Dee was born in Tower Ward, London, to Rowland Dee of Welsh descent and his surname Dee derived from the Welsh du, his grandfather was Bedo Ddu of Nant-y-groes, Pilleth and John retained his connection with the locality. His father Roland was a mercer and gentleman courtier to Henry VIII, John Dee claimed to be a descendant of Rhodri the Great, Prince of Wales and constructed a pedigree showing his descent from Rhodri. Dees family arrived in London in the wake of Henry Tudors coronation as Henry VII, Jane Dee was the daughter of William Wild. Dee attended the Chelmsford Chantry School from 1535 to 1542 and he entered St Johns College, Cambridge, in November 1542, aged 15, graduating BA in 1545 or early 1546. His abilities recognised, he became a fellow of Trinity College, Cambridge. At Trinity, the stage effects he produced for a production of Aristophanes Peace procured him the reputation of being a magician that clung to him through life. In the late 1540s and early 1550s, he travelled in Europe, studying at Louvain and Brussels, in 1552, he met Gerolamo Cardano in London, during their acquaintance they investigated a perpetual motion machine as well as a gem purported to have magical properties.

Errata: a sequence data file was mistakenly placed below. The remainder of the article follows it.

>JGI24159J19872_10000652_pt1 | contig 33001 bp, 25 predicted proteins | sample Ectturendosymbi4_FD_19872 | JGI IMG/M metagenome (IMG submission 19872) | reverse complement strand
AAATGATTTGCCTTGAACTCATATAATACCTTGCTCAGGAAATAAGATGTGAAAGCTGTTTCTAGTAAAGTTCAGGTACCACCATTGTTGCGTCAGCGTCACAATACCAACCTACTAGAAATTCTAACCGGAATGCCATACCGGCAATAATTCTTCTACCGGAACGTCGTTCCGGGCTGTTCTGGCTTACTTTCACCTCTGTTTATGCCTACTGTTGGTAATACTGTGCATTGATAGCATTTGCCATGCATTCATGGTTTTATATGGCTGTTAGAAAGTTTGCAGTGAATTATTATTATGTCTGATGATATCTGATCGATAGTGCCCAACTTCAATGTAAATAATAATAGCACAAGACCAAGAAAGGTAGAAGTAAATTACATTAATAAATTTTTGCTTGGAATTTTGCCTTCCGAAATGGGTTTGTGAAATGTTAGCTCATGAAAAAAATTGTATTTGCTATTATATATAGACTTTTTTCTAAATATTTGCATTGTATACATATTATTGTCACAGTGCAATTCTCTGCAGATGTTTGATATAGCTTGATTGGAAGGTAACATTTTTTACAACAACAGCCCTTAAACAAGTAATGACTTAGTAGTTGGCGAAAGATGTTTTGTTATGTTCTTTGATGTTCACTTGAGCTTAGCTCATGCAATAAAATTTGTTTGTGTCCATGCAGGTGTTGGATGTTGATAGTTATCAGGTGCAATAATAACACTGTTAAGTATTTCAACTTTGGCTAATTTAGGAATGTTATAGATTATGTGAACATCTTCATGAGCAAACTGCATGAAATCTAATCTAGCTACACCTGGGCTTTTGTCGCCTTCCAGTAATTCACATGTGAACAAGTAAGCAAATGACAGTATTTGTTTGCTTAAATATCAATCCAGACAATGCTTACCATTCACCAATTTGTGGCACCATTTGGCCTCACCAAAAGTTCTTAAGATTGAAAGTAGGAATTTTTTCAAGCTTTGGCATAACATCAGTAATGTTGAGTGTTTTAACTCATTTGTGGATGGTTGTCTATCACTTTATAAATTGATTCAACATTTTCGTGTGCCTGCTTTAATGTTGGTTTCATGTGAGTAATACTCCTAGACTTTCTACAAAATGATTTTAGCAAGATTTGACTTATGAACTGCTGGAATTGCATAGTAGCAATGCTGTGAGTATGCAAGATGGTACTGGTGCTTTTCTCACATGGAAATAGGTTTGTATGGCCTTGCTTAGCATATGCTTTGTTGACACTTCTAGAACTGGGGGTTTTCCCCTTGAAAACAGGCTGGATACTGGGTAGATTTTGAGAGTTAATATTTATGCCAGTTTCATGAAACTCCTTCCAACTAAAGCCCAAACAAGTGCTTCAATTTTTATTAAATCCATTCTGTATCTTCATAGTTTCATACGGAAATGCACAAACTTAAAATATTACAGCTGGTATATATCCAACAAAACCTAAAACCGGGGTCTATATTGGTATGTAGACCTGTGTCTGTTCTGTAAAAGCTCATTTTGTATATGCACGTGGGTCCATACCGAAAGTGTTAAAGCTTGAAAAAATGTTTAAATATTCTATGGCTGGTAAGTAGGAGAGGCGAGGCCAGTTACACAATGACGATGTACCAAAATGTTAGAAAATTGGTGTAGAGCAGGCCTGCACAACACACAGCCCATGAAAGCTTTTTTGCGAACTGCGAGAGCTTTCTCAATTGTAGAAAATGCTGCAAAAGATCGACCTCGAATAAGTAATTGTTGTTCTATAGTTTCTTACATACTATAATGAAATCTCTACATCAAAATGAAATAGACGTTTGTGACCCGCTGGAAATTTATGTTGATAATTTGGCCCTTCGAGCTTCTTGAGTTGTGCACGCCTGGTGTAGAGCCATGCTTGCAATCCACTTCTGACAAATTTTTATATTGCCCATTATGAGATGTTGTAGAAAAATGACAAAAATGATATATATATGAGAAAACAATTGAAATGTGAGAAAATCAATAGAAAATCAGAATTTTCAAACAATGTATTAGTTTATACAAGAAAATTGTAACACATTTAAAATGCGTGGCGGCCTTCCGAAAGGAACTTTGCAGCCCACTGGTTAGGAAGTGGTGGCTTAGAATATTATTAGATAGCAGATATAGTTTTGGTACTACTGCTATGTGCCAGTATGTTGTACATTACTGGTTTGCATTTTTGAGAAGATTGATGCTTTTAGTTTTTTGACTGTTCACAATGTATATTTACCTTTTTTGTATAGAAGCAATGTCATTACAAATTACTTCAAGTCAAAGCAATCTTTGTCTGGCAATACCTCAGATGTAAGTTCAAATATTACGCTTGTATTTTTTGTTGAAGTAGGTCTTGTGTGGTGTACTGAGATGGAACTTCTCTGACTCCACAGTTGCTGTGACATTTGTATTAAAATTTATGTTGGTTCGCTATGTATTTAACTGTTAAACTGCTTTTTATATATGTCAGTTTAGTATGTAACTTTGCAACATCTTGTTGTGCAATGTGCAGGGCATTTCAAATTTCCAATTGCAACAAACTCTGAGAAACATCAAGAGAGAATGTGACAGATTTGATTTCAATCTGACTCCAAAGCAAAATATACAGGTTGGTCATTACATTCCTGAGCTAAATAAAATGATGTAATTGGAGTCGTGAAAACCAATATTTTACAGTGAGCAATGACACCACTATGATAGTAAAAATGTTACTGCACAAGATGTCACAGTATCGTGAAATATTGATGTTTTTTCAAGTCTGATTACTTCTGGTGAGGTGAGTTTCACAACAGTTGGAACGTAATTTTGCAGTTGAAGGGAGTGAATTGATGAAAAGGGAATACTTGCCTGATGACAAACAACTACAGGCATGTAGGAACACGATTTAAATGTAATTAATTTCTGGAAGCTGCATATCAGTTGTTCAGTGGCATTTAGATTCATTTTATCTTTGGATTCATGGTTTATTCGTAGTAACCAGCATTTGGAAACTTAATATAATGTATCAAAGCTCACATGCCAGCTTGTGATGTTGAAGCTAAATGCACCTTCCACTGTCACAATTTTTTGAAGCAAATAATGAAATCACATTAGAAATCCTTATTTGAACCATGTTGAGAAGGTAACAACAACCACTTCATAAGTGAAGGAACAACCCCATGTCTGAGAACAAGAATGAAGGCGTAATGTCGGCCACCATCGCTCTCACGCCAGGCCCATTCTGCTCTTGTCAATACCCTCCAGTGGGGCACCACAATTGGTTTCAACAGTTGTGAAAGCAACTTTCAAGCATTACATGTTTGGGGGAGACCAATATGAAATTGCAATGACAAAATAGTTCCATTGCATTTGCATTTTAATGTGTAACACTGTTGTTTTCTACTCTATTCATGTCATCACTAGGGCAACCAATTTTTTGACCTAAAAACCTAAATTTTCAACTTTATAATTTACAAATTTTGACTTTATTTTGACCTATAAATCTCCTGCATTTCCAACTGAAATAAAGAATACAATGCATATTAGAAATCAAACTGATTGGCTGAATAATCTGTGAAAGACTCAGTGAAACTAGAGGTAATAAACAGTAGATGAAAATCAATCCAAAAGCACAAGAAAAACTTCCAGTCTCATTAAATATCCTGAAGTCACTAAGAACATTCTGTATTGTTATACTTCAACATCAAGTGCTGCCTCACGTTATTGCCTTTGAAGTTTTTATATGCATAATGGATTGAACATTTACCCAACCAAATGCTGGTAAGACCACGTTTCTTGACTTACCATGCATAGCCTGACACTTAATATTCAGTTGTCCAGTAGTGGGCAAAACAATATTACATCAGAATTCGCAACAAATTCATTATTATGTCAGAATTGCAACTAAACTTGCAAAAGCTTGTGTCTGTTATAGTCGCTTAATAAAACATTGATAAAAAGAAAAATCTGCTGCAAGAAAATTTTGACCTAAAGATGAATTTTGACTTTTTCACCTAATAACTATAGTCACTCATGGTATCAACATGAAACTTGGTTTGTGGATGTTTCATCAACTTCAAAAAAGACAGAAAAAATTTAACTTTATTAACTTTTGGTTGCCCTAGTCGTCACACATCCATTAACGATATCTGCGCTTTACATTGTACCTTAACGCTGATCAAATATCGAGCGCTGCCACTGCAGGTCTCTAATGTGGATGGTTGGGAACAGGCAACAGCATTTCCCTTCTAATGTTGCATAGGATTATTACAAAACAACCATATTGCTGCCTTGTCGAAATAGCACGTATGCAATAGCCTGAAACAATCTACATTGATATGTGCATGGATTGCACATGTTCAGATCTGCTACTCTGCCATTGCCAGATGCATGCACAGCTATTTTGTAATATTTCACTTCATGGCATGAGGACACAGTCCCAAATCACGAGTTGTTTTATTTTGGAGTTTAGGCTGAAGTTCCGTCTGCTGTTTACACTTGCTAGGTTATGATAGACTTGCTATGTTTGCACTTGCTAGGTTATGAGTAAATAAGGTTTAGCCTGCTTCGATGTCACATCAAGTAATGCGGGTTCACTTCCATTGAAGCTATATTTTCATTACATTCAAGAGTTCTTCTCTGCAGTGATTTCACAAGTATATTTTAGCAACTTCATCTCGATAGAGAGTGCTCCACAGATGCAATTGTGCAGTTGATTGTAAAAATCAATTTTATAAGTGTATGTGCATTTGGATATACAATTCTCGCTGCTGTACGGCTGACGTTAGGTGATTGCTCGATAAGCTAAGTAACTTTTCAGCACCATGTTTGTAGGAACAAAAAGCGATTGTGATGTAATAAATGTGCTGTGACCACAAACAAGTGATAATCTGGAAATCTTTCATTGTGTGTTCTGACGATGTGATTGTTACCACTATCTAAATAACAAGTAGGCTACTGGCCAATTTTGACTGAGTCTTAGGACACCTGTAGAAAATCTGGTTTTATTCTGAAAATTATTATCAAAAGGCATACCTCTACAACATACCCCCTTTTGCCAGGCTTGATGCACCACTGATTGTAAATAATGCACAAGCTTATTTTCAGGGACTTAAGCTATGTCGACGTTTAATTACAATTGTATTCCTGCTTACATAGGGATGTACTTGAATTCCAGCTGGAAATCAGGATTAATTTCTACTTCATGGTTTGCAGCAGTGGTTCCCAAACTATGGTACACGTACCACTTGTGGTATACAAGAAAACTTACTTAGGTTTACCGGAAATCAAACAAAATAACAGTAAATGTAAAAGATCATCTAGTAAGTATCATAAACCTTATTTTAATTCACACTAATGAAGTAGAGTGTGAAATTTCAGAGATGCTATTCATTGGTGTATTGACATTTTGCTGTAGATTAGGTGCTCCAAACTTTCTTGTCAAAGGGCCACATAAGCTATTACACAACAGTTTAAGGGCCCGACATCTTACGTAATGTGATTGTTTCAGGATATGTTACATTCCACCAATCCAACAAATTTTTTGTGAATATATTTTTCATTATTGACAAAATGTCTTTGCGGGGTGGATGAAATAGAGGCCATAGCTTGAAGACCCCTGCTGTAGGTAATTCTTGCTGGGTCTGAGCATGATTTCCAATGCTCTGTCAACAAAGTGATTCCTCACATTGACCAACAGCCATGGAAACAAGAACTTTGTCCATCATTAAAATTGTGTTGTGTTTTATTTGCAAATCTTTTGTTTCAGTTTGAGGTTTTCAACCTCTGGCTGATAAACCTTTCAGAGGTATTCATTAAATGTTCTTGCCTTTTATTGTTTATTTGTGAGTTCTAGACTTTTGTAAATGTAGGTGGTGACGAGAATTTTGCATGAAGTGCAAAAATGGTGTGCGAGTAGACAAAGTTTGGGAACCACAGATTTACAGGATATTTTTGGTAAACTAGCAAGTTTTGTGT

Rector at Upton-upon-Severn from 1553, Dee was offered a readership in mathematics at Oxford in 1554, in 1555, Dee became a member of the Worshipful Company of Mercers, as his father had, through the companys system of patrimony. That same year,1555, he was arrested and charged with calculating for having cast horoscopes of Queen Mary and Princess Elizabeth, Dee appeared in the Star Chamber and exonerated himself, but was turned over to the Catholic Bishop Bonner for religious examination. His strong and lifelong penchant for secrecy perhaps worsening matters, this episode was only the most dramatic in a series of attacks. Clearing his name yet again, he became a close associate of Bonner